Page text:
Just Around the Corner...Sweater Weather and Pumpkins!
October 01, 2014
Temperatures are falling . . . and so are the leaves.
Autumn is heralded by the brisk exhilaration of falling temperatures and the dazzling hues of falling leaves. The air is cool and the colors are warm. October glories in the grandeur of oranges, yellows, and reds. Nature puts on a theatrical extravaganza, and we have the privilege of watching the show every single day. This is an incredible time to grab a sweater and enjoy the majesty of the outdoors. Visit a pumpkin patch or an apple orchard and revel in the bounty of the season. Take a hike and bask in the beauty of the changing colors. Or simply go outside and savor the splendor that’s right there in your front yard. Find a nice seat (as I’m writing this sentence, my husband is sitting in our front porch rocker) and enjoy the fresh, invigorating breeze, or get busy working on your garden and your lawn.
October yard work can be quite a chore, and the greatest challenge is probably the never-ending blanket of fallen leaves. So, how do you deal with all these leaves? If you choose to rake and bag the leaves, you will not only be adding to your local landfill (which is not good for either the environment or the economy), but will also be losing out on a valuable additive to your lawn and gardens. Leaves contain nutrients and organic matter that can be very beneficial to your yard and gardens when used as mulch, fertilizer, and compost.
So, here are some tips for using those nutrient-rich fallen leaves:
- MOW. If you have only a light covering of leaves, you can shred the leaves right where they are by mowing over them-particularly with a mulching mower.
- MULCH. Use the bagging attachment on your mower to collect shredded leaves, and then use this free homemade mulch in your landscaping. Three to four inches of shredded-leaf mulch around the bases of trees and bushes and two to three inches in your flowerbeds is ideal. Place a thick layer of leaves between rows in your vegetable garden, and you will gain both a layer of mulch and also a walkway to keep you mud-free while gardening in wet weather.
- COMPOST. Leaves, dead flowers, weeds, grass clippings, pine needles, and other vegetable waste can be added to a compost bin or a compost pile. Composting is beneficial to the environment and your pocketbook. Compost saves you money on costly fertilizers and other gardening products, and is a safe alternative to chemical fertilizers and pesticides. It restores valuable nutrients to your soil and nourishes your yard. Compost actually holds water in your soil and can reduce the need for outdoor watering by as much as 60 percent. Compost helps loosen soil and even neutralizes it, bringing pH levels to an optimum range for plants. It certainly deserves the moniker of “black gold.”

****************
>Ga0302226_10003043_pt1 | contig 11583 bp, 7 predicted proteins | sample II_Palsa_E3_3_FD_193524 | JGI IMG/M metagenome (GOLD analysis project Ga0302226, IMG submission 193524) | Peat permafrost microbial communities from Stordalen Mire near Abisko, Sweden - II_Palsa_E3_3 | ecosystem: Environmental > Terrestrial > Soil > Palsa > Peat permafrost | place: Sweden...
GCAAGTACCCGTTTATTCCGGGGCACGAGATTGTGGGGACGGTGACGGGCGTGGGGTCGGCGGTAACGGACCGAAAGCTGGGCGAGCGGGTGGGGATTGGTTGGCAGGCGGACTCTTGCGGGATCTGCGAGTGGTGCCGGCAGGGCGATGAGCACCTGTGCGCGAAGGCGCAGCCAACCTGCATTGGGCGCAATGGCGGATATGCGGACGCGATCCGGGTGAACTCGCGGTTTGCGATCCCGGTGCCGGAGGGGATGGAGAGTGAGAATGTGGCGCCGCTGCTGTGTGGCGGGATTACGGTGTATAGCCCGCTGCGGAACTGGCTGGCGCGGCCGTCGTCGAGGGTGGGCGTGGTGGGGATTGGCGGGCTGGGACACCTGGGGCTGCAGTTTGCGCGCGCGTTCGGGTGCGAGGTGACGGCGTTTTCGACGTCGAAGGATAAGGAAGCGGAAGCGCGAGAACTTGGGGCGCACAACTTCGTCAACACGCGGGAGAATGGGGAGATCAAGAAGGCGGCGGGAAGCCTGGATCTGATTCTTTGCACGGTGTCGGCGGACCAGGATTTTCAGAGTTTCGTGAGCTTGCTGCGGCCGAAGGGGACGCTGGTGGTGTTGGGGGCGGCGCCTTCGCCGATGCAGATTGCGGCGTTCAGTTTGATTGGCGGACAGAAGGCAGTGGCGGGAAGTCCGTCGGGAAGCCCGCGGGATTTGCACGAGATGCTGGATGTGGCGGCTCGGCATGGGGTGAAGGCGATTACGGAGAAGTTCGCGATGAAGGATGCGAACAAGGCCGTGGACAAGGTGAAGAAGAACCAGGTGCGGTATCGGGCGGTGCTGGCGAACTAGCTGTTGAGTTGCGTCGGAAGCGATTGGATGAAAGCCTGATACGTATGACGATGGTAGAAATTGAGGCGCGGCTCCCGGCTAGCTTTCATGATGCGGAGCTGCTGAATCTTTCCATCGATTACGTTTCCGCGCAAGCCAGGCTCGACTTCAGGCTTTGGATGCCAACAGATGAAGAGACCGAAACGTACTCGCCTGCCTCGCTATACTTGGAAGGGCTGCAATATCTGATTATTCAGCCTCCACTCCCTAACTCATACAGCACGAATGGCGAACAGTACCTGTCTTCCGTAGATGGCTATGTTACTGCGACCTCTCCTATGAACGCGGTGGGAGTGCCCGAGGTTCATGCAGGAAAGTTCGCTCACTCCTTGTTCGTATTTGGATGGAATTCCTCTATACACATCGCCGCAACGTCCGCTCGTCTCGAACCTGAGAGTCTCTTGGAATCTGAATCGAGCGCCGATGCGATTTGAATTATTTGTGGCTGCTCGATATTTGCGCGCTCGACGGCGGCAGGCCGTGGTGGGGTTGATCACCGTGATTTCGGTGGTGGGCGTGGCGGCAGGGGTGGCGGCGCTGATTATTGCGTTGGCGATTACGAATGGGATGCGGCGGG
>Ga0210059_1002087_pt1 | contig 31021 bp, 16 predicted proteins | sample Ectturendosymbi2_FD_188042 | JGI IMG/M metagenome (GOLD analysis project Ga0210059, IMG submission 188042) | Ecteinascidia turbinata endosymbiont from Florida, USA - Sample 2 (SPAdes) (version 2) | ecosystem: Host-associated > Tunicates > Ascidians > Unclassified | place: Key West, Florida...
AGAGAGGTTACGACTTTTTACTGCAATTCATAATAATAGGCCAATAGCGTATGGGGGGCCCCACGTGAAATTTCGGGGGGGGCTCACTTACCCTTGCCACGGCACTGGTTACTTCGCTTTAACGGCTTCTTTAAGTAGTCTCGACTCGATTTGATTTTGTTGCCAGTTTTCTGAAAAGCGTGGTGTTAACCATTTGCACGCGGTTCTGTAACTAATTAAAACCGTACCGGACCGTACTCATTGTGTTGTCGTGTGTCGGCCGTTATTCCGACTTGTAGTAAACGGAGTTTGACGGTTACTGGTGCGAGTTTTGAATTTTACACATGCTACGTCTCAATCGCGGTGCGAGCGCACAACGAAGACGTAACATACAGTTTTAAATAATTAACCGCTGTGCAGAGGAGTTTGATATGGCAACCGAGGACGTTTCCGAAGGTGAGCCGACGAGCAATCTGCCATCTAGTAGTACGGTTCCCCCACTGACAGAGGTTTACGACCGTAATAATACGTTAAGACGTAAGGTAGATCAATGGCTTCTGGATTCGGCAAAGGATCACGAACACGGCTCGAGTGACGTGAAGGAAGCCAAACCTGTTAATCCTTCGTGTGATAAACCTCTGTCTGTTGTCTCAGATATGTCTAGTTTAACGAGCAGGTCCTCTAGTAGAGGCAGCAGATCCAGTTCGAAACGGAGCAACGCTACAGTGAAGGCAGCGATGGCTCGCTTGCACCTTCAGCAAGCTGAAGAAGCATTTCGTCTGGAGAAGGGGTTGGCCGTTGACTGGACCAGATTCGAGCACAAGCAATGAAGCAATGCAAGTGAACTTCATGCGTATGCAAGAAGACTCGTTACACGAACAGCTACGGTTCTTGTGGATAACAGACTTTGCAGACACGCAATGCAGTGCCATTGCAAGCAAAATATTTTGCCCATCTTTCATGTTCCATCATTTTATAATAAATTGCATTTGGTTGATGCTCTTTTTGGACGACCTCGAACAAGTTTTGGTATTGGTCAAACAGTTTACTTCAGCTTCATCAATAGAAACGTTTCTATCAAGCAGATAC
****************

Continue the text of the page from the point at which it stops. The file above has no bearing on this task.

Now that we’ve got a handle on the leaves, here are some other helpful tips for October gardening:
- Mow lawns to 1½" height.
- Aerate lawns now while grass can recover easily. This breaks up compacted soil so that water, air, and nutrients can reach the roots.
- Overseed bald patches when needed, or even overseed the whole yard to make it more thick and lush.
- Weed, weed, weed, and water (when it needs it).
- For planting tips, check a planting guide for your Plant Hardiness Zone.
- Prune dormant late-flowering shrubs and trees.
- Bring in all houseplants before the first front.
- Keep planting spring bulbs until the ground becomes frozen. Holes should be about three times as deep as the diameter of the bulb.
- Wait to mulch perennials until the ground has frozen.
And for some finishing touches:
- Add some potted mums, pumpkins and gourds, and maybe even a corn stalk or two.
- Hang string lights to add warmth and interest to your outdoor spaces.
- Hang a beautiful fall wreath. Try one of these 25 gorgeous handmade fall wreaths.
Now that your yard is looking so wonderful, get out there and enjoy it!